I hope this isn't too long-- if it is, please let me know and I will cut it.
New York, New York, 2007.
They say March comes in like a lion and goes out like a lamb, but something about this particular March told me that the lion and the lamb were making mad, passionate love on the savannah, the days moving from unseasonable heat to freezing hailstorms as if it were the most natural thing in the world.
Of course, the weather didn't do anything for business. Today was cold, not as cold as it had been, but cold enough that Lady Liberty's nips were standing on end underneath that copper gown of hers.
So imagine my surprise when I was unexpectedly interrupted my morning perusal of Flickrbabes by a knock on my office door.
"Come on in," I answered, minimizing the pinups on my laptop screen. I removed my feet from my desk, smoothed down my shirt. Sure, we all do what we have to to keep up appearances.
But I realized that wasn't enough when I saw the doe-eyed dame who came dancing through my door.
"Mr. Smokeless?" she asked, her voice as smoky as my name wasn't. That's me. Sewerage K. Smokeless. And Johnny Cash thought he had it bad when they named him Sue.
The minute the gal walked into my office, I felt the temperature spike like the mercury was going to pop out of the thermometer.
They say there's something about motherhood that makes a woman more attractive, but I say it's widowhood. I don't know about the rest of you suckers out there, but seeing a pregnant belly never struck me as a great big neon "available" sign the way a little black dress and tearstained cheeks can do.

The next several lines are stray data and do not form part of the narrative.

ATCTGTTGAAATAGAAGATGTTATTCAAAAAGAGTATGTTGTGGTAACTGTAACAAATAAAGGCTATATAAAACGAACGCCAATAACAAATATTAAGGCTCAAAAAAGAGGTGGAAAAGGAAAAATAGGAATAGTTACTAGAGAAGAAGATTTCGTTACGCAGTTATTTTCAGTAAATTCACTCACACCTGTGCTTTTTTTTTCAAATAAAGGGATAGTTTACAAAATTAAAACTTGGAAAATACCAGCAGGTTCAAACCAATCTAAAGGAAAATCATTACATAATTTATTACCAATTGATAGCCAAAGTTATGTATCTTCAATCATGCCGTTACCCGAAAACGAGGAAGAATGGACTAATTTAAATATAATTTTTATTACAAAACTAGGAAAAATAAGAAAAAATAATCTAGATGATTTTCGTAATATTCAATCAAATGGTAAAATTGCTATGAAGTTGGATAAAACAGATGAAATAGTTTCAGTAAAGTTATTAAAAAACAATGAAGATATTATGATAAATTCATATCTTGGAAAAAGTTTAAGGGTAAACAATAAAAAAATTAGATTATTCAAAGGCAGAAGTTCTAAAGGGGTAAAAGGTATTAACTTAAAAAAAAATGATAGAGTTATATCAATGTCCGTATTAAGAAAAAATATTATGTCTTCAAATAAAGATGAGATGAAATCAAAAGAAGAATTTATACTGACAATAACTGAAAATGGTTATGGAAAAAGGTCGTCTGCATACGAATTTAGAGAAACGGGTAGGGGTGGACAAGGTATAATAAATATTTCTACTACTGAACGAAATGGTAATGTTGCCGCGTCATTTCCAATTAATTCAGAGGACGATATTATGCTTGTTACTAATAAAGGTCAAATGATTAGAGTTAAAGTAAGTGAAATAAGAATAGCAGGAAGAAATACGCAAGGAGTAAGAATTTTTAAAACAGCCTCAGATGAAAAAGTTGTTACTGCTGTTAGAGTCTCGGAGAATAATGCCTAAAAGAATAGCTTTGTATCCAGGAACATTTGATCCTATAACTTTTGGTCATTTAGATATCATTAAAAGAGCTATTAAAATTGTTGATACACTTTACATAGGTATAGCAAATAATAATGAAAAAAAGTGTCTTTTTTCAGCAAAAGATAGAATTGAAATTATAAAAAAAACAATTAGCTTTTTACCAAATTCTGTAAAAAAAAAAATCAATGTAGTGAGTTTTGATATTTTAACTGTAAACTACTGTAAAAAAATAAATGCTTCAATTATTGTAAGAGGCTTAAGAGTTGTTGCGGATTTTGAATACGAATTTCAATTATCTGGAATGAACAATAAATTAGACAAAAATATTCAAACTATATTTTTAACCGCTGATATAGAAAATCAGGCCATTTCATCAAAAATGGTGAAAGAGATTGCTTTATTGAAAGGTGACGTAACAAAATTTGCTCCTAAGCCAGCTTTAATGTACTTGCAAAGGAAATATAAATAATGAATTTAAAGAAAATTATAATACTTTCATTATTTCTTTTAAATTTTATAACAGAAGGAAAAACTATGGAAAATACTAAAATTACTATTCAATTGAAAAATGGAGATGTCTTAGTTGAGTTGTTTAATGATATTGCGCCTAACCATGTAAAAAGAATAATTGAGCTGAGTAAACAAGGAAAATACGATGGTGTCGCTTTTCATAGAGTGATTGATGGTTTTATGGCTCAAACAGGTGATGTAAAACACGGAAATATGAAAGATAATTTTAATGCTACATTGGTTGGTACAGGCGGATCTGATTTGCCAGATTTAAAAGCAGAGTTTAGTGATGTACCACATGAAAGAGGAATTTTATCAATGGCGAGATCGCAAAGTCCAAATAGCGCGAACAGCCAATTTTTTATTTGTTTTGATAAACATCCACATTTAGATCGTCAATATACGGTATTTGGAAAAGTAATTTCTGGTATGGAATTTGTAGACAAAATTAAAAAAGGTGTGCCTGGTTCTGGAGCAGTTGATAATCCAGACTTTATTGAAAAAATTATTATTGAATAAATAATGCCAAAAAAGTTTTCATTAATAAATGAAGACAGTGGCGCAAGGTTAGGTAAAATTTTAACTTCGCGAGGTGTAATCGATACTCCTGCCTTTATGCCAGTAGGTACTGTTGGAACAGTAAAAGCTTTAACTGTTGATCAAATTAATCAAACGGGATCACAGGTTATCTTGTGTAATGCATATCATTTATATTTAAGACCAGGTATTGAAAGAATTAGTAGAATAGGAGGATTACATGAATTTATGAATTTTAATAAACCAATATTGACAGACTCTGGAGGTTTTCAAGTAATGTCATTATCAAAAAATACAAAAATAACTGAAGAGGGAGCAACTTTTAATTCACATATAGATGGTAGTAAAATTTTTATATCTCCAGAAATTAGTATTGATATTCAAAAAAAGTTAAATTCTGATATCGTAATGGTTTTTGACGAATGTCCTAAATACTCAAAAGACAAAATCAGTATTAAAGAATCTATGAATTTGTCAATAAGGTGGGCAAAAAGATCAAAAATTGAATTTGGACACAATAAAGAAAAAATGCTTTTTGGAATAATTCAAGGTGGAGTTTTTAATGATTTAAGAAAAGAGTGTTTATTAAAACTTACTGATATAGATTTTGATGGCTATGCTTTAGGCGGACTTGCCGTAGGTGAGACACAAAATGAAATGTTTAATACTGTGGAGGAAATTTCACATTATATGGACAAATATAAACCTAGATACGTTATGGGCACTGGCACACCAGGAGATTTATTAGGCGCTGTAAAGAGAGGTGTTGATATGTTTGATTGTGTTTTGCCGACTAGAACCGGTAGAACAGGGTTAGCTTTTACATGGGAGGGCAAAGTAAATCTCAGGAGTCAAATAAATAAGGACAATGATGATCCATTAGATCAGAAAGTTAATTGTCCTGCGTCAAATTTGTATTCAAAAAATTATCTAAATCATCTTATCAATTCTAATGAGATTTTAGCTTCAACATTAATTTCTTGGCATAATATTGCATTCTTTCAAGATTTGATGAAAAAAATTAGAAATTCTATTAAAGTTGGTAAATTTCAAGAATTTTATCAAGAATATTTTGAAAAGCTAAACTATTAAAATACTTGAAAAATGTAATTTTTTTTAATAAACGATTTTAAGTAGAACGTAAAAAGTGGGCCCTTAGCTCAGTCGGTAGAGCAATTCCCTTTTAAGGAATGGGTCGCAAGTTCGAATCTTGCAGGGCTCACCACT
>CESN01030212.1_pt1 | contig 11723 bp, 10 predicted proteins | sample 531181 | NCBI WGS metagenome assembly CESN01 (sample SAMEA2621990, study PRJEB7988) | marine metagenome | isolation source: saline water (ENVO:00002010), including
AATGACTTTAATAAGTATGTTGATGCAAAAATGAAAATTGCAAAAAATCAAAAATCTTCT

And this one, my friends, was all widow. And all legs. And those legs ended in pumps so shiny that, well, let's just say that what they say about black patent leather isn't entirely myth, why don't we?
But I'm getting off the subject. "Mr. Smokeless?" the lady asked, sniffing into a tissue that she held with nails lacquered so red that for a second I thought her nose was bleeding. "Mr. Smokeless, I have a problem, and they said you'd be the one to talk to. You can call me Fusie."
"Fusie?" I asked. I'd heard my share of slick nicknames, but this was a new one. "What's that short for, babe?"
And that dame gave me a look so cold I almost reached for my jacket. "Transfusion," she answered. "Transfusion Unrepentant."
I blinked. For once, somebody else had me beat on the name. "All right, Fusie," I agreed. Hell, there were worse nicknames you could get from Transfusion.